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On the Frontiers of Literature

August 28, 2010 |  1:26 am



 April 13, 1939, Van Dine

Aug. 28, 1910: If you’re a fan of mystery books, you may have heard of S.S. Van Dine, who wrote "The Greene Murder Case," "The Canary Murder Case" and other Philo Vance stories. Van Dine was the pen name of Willard Huntington Wright (d. 1939), who in 1910 was book editor at The Times. [Disclaimer: Despite many attempts, I have never been able to get through even one of his books. My loss, I’m sure.]

Some opinions: "The Way of All Flesh" by Samuel Butler: “Although it is not thirty years since the author completed this book it is already, in a sense, an antiquity.”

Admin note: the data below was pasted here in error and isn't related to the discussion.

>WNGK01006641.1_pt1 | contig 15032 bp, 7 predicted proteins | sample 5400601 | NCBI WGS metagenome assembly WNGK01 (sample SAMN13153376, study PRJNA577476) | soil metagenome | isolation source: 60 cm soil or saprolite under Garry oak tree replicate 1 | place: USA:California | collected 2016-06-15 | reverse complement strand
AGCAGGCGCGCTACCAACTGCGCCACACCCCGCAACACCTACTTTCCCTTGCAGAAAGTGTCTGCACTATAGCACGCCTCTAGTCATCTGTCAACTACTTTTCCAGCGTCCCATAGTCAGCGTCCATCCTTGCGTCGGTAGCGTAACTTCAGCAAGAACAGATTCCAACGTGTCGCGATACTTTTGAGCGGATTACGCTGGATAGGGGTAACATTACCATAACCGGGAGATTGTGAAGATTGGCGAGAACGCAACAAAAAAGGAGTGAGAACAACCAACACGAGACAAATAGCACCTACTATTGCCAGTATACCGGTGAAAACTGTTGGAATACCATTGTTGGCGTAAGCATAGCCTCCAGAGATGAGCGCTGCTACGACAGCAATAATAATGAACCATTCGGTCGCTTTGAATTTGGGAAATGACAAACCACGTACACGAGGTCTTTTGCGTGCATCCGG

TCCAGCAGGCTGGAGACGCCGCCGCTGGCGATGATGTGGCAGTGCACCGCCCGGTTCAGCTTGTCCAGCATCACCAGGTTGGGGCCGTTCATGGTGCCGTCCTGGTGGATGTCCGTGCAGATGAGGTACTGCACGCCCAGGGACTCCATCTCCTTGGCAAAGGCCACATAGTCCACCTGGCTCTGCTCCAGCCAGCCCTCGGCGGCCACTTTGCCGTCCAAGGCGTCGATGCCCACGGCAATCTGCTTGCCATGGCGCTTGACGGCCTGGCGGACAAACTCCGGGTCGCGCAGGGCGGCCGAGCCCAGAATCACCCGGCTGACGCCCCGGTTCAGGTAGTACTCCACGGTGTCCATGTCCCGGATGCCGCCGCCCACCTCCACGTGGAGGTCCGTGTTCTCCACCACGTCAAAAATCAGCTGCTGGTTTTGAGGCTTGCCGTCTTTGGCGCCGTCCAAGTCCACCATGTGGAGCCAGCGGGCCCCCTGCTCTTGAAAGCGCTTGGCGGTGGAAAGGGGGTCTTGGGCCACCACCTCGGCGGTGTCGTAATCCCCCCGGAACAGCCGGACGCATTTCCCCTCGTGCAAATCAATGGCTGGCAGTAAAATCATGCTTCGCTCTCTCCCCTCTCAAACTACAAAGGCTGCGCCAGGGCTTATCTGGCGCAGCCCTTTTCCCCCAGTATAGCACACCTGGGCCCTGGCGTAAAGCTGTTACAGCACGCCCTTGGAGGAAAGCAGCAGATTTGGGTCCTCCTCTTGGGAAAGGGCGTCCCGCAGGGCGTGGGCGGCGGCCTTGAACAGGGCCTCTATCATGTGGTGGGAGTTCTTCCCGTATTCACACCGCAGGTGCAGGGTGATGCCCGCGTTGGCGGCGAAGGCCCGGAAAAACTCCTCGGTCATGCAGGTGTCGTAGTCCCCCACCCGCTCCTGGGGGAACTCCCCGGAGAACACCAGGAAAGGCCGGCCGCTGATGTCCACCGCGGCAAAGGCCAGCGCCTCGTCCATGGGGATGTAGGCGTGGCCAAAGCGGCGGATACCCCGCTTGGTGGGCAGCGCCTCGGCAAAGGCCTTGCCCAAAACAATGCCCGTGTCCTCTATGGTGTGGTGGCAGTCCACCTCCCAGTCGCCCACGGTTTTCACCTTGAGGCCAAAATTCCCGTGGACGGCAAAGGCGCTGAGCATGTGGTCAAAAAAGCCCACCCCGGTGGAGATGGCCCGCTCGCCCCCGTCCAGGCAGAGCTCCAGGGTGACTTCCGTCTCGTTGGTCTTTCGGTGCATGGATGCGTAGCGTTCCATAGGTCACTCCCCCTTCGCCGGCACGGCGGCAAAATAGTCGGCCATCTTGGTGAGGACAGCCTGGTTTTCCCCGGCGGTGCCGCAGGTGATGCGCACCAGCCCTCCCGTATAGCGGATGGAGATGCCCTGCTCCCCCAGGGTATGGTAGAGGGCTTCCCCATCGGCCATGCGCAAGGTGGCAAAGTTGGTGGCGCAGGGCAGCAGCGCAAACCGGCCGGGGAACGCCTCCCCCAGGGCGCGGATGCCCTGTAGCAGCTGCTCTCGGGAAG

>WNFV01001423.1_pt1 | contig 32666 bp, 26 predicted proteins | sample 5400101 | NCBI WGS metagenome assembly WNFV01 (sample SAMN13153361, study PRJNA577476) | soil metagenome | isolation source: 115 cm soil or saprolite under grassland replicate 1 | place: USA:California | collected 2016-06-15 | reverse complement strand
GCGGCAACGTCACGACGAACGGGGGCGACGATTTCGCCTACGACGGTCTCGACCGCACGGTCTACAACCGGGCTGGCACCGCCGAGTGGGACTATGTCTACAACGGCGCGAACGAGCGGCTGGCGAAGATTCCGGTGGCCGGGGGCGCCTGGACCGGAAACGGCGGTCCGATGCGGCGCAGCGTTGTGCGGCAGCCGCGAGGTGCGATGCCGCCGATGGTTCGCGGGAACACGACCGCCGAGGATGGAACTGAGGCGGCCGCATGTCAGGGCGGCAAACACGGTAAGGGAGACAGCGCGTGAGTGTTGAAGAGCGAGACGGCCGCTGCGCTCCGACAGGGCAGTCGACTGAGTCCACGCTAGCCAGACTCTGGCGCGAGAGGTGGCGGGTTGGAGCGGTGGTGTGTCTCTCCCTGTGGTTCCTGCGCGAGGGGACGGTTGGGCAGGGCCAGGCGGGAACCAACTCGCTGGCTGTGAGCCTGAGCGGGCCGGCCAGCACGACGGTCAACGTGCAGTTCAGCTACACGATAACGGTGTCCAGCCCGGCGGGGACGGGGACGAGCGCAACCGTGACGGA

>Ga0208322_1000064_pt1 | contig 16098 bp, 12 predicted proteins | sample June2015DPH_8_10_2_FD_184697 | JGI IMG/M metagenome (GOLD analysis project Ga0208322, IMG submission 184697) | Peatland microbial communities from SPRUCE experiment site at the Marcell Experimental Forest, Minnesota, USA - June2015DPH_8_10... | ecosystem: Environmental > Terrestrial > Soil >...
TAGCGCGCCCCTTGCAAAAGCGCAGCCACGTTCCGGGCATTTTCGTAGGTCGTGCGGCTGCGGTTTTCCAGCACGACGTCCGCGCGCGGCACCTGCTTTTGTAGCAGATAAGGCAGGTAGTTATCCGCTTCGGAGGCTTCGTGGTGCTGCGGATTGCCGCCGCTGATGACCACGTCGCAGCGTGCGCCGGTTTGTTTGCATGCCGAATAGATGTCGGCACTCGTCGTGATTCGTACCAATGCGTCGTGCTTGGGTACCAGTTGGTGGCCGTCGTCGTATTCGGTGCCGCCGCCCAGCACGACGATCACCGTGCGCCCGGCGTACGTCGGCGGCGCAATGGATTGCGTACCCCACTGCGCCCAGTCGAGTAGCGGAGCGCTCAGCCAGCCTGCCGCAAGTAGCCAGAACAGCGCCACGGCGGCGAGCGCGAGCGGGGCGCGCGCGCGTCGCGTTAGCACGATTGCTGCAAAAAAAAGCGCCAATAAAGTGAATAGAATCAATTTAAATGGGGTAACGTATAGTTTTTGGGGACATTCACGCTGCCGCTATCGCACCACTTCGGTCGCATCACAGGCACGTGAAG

"The Motor Maid" by C.N. and A.M. Williamson: "The most inane and worthless piece of fiction I have ever read."

"The Window at the White Cat," by Mary Roberts Rinehart: "It is the best kind of detective story extant and has many merits which are almost unknown to this type of epileptic literature."



Aug. 28, 1910, Book Page


April 13, 1939, Van Dine

Aug. 28, 1910, Van Dine
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